Coriolis effect(redirected from Ferrel's law)
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The observed effect of the Coriolis force, especially the deflection of an object moving above the earth, rightward in the Northern Hemisphere and leftward in the Southern Hemisphere.
American Heritage® Dictionary of the English Language, Fifth Edition. Copyright © 2016 by Houghton Mifflin Harcourt Publishing Company. Published by Houghton Mifflin Harcourt Publishing Company. All rights reserved.
Co•ri•o′lis effect`(ˌkɔr iˈoʊ lɪs)
the deflection of a body in motion with respect to the earth as seen by an observer on the earth, attributed to a hypothetical force (Corio′lis force`) but actually caused by the earth's rotation.
[1965–70; after Gaspard German. Coriolis (d. 1843), French civil engineer]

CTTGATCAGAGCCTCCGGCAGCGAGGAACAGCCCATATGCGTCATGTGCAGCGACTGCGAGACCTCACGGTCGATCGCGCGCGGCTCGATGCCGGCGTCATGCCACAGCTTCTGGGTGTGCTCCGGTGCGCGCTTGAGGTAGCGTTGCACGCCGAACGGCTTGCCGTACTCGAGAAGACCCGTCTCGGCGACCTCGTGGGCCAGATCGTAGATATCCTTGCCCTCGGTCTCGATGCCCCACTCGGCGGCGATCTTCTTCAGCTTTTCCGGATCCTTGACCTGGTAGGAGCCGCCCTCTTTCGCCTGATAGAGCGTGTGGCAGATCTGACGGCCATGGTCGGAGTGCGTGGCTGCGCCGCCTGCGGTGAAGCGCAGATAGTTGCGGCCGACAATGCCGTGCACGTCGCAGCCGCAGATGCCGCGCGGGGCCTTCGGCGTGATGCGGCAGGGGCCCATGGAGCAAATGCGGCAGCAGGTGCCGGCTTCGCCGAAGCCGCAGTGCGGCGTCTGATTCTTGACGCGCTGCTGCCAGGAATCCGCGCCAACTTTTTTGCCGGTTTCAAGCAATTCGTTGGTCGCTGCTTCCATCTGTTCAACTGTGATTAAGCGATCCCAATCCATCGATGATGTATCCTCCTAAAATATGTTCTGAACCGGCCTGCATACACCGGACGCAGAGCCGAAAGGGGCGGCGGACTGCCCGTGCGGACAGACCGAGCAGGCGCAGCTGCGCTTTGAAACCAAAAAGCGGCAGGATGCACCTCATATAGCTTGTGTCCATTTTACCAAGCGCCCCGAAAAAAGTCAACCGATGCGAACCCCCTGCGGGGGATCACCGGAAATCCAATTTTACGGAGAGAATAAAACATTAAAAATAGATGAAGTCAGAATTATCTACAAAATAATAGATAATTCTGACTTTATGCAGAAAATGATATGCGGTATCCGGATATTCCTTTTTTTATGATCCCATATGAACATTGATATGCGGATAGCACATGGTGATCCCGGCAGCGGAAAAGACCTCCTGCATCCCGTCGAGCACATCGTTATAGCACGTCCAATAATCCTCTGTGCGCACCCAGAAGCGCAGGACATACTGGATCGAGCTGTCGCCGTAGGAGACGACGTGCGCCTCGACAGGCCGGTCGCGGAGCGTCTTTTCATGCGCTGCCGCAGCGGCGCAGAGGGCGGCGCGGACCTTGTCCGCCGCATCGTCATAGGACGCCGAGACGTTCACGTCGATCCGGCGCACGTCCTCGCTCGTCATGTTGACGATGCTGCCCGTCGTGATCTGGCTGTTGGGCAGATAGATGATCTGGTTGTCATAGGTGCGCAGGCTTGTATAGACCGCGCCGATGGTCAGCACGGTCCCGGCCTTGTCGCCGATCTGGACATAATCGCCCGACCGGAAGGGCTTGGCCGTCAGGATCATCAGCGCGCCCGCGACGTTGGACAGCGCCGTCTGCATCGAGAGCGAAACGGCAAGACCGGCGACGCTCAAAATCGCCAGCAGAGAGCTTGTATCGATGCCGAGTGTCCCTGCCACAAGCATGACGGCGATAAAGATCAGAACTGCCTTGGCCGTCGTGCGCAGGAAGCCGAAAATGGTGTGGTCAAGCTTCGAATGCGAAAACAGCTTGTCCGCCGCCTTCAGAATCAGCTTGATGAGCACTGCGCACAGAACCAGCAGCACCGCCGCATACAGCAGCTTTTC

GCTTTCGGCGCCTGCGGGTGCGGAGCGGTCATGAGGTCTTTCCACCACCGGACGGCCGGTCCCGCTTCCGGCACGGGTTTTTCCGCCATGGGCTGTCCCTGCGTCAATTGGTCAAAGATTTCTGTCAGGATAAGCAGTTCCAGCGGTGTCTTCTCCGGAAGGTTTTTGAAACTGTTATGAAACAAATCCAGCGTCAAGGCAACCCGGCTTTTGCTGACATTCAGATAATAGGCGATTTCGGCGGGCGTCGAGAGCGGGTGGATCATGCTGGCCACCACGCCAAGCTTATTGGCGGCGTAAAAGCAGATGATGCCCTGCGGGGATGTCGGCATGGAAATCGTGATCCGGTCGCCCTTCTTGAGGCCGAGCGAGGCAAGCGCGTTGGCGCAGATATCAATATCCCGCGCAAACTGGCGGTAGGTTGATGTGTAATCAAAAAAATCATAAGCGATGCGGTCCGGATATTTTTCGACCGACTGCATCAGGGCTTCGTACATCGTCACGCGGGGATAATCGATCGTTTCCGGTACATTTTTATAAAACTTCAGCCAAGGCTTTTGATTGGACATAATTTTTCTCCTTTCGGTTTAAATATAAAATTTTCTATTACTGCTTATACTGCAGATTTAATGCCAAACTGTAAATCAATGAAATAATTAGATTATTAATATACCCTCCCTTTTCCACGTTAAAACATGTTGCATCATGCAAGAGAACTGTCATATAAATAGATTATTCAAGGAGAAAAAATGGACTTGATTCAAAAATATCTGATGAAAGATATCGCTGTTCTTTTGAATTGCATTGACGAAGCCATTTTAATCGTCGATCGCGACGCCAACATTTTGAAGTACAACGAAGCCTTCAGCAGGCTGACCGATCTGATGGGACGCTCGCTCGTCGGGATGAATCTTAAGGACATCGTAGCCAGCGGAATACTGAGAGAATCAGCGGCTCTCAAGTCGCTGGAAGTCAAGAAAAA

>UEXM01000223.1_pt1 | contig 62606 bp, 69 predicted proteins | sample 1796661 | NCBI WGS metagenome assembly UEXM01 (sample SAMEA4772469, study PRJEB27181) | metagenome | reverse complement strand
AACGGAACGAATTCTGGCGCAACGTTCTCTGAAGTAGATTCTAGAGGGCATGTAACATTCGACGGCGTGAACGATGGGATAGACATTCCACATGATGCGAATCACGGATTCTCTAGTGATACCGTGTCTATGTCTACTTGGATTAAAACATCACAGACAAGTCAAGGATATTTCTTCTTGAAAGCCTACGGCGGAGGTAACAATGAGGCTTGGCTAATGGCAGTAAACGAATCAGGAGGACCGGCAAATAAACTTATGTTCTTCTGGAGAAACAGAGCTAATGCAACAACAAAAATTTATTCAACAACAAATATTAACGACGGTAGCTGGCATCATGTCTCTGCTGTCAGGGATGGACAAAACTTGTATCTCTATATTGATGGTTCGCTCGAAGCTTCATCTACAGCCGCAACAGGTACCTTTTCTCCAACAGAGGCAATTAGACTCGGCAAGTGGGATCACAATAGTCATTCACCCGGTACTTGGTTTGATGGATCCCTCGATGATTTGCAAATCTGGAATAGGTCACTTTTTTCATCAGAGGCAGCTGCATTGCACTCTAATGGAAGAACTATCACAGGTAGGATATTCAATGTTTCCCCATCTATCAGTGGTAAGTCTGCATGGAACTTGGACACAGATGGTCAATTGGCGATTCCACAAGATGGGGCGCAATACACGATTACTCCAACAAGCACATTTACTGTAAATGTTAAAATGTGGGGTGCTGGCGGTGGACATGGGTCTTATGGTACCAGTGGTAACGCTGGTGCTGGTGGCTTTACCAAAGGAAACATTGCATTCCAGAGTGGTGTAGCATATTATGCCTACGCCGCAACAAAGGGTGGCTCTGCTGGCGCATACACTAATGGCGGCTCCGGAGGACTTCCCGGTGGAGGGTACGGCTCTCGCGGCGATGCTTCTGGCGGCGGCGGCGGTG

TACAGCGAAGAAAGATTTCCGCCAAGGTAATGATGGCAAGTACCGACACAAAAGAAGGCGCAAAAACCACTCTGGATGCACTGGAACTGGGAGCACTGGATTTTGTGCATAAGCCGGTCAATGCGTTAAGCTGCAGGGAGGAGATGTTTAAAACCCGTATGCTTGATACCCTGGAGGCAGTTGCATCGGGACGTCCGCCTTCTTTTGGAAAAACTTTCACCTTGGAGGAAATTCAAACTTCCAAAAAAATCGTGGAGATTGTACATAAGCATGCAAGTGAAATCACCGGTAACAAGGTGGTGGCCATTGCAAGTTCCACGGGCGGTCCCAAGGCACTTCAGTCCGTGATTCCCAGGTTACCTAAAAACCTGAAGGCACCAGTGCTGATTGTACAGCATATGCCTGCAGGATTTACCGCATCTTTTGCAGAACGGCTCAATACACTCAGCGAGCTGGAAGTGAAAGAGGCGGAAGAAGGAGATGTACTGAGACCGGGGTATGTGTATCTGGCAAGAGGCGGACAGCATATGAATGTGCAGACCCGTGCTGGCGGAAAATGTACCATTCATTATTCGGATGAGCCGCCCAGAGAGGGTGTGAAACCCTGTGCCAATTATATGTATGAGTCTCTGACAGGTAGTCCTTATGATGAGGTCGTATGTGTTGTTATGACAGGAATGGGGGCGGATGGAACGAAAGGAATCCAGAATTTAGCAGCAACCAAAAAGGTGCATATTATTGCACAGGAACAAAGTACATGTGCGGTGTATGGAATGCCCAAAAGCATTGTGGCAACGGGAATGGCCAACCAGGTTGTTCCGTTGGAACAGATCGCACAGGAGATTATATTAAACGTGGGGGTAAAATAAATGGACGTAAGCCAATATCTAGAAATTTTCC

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|Noun||1.||Coriolis effect - (physics) an effect whereby a body moving in a rotating frame of reference experiences the Coriolis force acting perpendicular to the direction of motion and to the axis of rotation; on Earth the Coriolis effect deflects moving bodies to the right in the northern hemisphere and to the left in the southern hemisphere|
natural philosophy, physics - the science of matter and energy and their interactions; "his favorite subject was physics"
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